“Hey Vince, would you grab me a water? I’m pretty parched after all the dancing.”
“Huh? Oh, sure,” Vince hopped off the stool immediately, and Camille felt a small smile appear on her face. That was her Vince; the easiest way to redirect him was to give him someone to help.
“I’ll stay here and hold the chairs. Seats are filling up pretty quickly.” Camille motioned to the area around them, which did indeed host an abundant lack of open seats.
“Are you sure?” His tone was heavier than his words; it was evident the last traces of their last topic hadn’t quite faded yet.
“I’ll be fine, Vince. I might be small, but in this outfit I should still be easy to spot when you come back. You never have to worry about losing me.”
Vince stared at her for a moment, and Camille felt herself grown tense as he did. She wasn’t sure what he was about to do, whether it was hug her, thank her, or kiss her so hard she fell off the stool. That moment seemed to stretch onward, lasting for hours, even though she could count time in the steady beat of the music from the dance floor.
In the end, Vince just gave a sheepish grin and nodded, then went off to get her water. Camille, on the other hand, put a hand to her chest and tried to steady her heart, which had suddenly begun to race.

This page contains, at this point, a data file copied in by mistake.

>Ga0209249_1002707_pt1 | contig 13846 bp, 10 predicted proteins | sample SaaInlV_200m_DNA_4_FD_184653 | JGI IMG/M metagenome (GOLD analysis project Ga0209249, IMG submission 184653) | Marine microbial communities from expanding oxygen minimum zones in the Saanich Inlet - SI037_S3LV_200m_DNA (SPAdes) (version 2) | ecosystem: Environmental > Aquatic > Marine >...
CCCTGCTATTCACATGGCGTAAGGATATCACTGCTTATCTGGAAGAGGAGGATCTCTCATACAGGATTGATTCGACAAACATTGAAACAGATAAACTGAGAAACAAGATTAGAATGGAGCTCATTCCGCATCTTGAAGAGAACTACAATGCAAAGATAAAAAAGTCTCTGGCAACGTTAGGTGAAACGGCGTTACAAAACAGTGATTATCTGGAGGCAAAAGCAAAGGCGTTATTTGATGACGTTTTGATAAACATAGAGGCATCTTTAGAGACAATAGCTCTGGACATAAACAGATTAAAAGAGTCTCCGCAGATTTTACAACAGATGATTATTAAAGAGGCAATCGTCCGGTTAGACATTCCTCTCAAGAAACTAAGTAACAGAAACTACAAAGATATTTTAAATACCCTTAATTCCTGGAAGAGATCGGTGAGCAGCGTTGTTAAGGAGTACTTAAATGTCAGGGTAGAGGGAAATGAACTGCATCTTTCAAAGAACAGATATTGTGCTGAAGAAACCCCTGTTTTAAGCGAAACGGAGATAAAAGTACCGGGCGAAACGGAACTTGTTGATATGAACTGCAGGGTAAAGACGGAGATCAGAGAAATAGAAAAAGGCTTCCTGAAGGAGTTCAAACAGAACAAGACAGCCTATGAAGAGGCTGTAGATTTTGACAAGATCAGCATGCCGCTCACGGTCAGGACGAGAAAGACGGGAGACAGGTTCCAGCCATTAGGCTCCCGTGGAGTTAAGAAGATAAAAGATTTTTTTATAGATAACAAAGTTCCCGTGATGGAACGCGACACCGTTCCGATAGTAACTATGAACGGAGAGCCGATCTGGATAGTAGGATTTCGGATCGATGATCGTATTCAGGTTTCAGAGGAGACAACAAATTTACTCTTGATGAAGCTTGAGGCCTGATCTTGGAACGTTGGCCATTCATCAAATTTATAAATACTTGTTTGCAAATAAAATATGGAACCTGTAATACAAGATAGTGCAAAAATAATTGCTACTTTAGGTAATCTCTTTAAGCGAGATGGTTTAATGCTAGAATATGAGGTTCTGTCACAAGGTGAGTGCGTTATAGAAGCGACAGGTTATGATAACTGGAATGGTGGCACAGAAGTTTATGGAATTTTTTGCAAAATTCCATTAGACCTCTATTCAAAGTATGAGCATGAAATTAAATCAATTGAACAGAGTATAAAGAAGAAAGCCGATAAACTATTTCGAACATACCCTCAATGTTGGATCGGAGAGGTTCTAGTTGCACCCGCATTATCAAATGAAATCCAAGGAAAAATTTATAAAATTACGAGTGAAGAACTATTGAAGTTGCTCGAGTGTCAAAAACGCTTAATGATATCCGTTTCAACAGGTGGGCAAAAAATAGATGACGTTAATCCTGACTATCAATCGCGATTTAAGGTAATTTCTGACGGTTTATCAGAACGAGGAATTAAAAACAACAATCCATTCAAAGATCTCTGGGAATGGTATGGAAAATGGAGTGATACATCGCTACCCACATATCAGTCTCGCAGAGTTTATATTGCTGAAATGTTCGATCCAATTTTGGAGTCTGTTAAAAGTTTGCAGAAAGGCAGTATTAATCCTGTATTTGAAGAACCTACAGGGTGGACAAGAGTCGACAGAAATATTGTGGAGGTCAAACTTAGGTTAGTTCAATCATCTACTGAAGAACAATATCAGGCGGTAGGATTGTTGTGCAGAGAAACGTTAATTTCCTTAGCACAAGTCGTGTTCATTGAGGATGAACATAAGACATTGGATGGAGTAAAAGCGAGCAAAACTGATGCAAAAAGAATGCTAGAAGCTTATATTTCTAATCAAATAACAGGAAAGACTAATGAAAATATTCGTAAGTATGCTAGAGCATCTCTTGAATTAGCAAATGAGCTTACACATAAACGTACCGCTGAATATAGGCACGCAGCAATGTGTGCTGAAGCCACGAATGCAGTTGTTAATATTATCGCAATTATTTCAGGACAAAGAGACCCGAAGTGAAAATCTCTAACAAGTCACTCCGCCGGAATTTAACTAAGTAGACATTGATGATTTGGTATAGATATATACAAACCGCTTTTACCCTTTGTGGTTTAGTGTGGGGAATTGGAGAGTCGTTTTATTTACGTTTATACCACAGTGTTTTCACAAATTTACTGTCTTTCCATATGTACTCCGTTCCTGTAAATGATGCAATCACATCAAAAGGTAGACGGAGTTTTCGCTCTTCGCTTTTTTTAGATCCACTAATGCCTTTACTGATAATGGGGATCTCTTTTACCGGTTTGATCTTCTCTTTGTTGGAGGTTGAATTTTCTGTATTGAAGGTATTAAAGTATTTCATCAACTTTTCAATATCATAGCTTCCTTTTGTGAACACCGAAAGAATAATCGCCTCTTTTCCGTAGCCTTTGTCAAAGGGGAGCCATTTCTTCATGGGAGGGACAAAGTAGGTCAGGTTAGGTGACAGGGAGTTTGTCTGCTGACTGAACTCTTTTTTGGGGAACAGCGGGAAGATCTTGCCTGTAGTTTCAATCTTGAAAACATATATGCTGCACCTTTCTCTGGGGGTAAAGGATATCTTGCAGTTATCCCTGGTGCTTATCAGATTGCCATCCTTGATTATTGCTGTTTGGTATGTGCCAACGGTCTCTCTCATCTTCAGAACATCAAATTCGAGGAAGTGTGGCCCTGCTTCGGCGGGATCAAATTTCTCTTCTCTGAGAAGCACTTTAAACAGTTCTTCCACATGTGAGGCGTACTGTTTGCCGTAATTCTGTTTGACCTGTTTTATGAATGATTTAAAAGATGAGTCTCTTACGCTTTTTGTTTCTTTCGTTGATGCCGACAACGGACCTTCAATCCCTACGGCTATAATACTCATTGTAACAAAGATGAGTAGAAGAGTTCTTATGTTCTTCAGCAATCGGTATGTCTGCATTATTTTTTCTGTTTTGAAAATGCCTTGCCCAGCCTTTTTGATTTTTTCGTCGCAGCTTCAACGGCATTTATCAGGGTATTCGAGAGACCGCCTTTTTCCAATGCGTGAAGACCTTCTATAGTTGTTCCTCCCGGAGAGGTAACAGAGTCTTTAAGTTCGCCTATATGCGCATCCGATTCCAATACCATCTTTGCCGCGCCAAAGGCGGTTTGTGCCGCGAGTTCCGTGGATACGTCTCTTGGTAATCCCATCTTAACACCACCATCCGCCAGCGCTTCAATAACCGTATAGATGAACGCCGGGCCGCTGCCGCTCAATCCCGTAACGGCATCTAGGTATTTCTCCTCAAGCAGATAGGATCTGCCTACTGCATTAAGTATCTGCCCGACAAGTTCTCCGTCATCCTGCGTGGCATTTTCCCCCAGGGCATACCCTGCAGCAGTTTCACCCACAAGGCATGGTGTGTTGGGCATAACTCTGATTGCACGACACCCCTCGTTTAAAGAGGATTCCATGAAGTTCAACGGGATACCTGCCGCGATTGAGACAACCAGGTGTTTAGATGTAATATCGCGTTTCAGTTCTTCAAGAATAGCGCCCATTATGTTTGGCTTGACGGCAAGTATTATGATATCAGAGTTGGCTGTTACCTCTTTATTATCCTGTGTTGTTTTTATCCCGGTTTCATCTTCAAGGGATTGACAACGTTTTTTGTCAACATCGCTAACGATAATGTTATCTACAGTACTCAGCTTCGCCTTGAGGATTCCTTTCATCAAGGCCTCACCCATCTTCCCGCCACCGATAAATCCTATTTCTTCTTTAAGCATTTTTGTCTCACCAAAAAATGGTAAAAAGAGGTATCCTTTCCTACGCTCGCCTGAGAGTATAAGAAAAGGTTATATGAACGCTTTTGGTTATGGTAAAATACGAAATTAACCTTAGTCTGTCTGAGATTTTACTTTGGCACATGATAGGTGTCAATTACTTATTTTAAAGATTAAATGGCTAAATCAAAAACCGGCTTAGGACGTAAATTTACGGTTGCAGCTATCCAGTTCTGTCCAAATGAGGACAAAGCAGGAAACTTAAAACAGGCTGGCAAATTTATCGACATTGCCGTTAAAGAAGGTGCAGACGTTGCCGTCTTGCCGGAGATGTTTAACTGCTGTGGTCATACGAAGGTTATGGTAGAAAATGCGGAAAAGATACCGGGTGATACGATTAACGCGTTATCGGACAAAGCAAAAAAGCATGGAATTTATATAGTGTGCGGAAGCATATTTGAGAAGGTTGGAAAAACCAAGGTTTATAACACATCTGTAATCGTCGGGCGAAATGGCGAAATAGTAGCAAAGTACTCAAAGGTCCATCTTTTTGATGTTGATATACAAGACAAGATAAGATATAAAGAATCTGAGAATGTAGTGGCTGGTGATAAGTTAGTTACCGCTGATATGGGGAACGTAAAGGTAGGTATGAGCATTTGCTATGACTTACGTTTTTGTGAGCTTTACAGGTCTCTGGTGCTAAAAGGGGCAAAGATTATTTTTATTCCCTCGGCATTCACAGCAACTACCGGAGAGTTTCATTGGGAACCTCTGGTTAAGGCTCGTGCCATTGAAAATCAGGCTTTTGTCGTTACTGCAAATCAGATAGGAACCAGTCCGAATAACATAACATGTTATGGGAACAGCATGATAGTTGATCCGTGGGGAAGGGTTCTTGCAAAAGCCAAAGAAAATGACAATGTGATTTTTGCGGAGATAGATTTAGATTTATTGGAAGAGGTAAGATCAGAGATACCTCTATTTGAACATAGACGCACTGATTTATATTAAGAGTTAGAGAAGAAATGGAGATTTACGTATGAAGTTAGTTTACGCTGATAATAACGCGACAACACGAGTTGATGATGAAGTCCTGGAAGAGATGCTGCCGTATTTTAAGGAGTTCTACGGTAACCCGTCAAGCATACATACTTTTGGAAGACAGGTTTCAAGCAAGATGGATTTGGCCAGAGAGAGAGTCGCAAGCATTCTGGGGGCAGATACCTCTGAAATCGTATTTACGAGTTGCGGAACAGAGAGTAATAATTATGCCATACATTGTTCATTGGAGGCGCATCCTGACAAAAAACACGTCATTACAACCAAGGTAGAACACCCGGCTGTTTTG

* * *
Mary felt an unexpected kernel of relaxation begin to appear in her stomach, a break in the rock of worry that she’d been carrying around ever since she first approached Nicholas. It had been scary, damn scary really, to reintroduce her former friend to his old acquaintances. But it was necessary, as she saw it. She’d read his mind and knew there was a chink in the fog Professor Stone had thrown across his memories. Nick was still in there, somewhere, and it seemed like his friends were the best path toward getting him out. Of course, dealing with Nicholas was still incredibly dangerous, so the sight of him toeing the line gave her a slight sense of ease. Only a slight one, however, because she knew that man’s mind too well to ever truly lower her guard.
Still, things were going well. Everyone was talking and joking, neither Nicholas nor his friends had pushed to ask any HCP secrets, and the tension that the group had felt at first seeing Nicholas was slowly dissipating. It didn’t hurt that Eliza and Jerome were both affable as well, he stoic and polite while she was rowdy and comical.
“Hey Mary, I’m going to go get a drink, you want to come with me?” Eliza asked. The question seemed out of the blue, unless you’d been listening to her thoughts, which Mary had.
“Sure, I could go for a water,” Mary agreed. The two women rose from the table and headed down toward the bar. Had it not been concealed by a red and yellow striped hat, they’d have noticed a head topped with spiky silver hair in the same direction.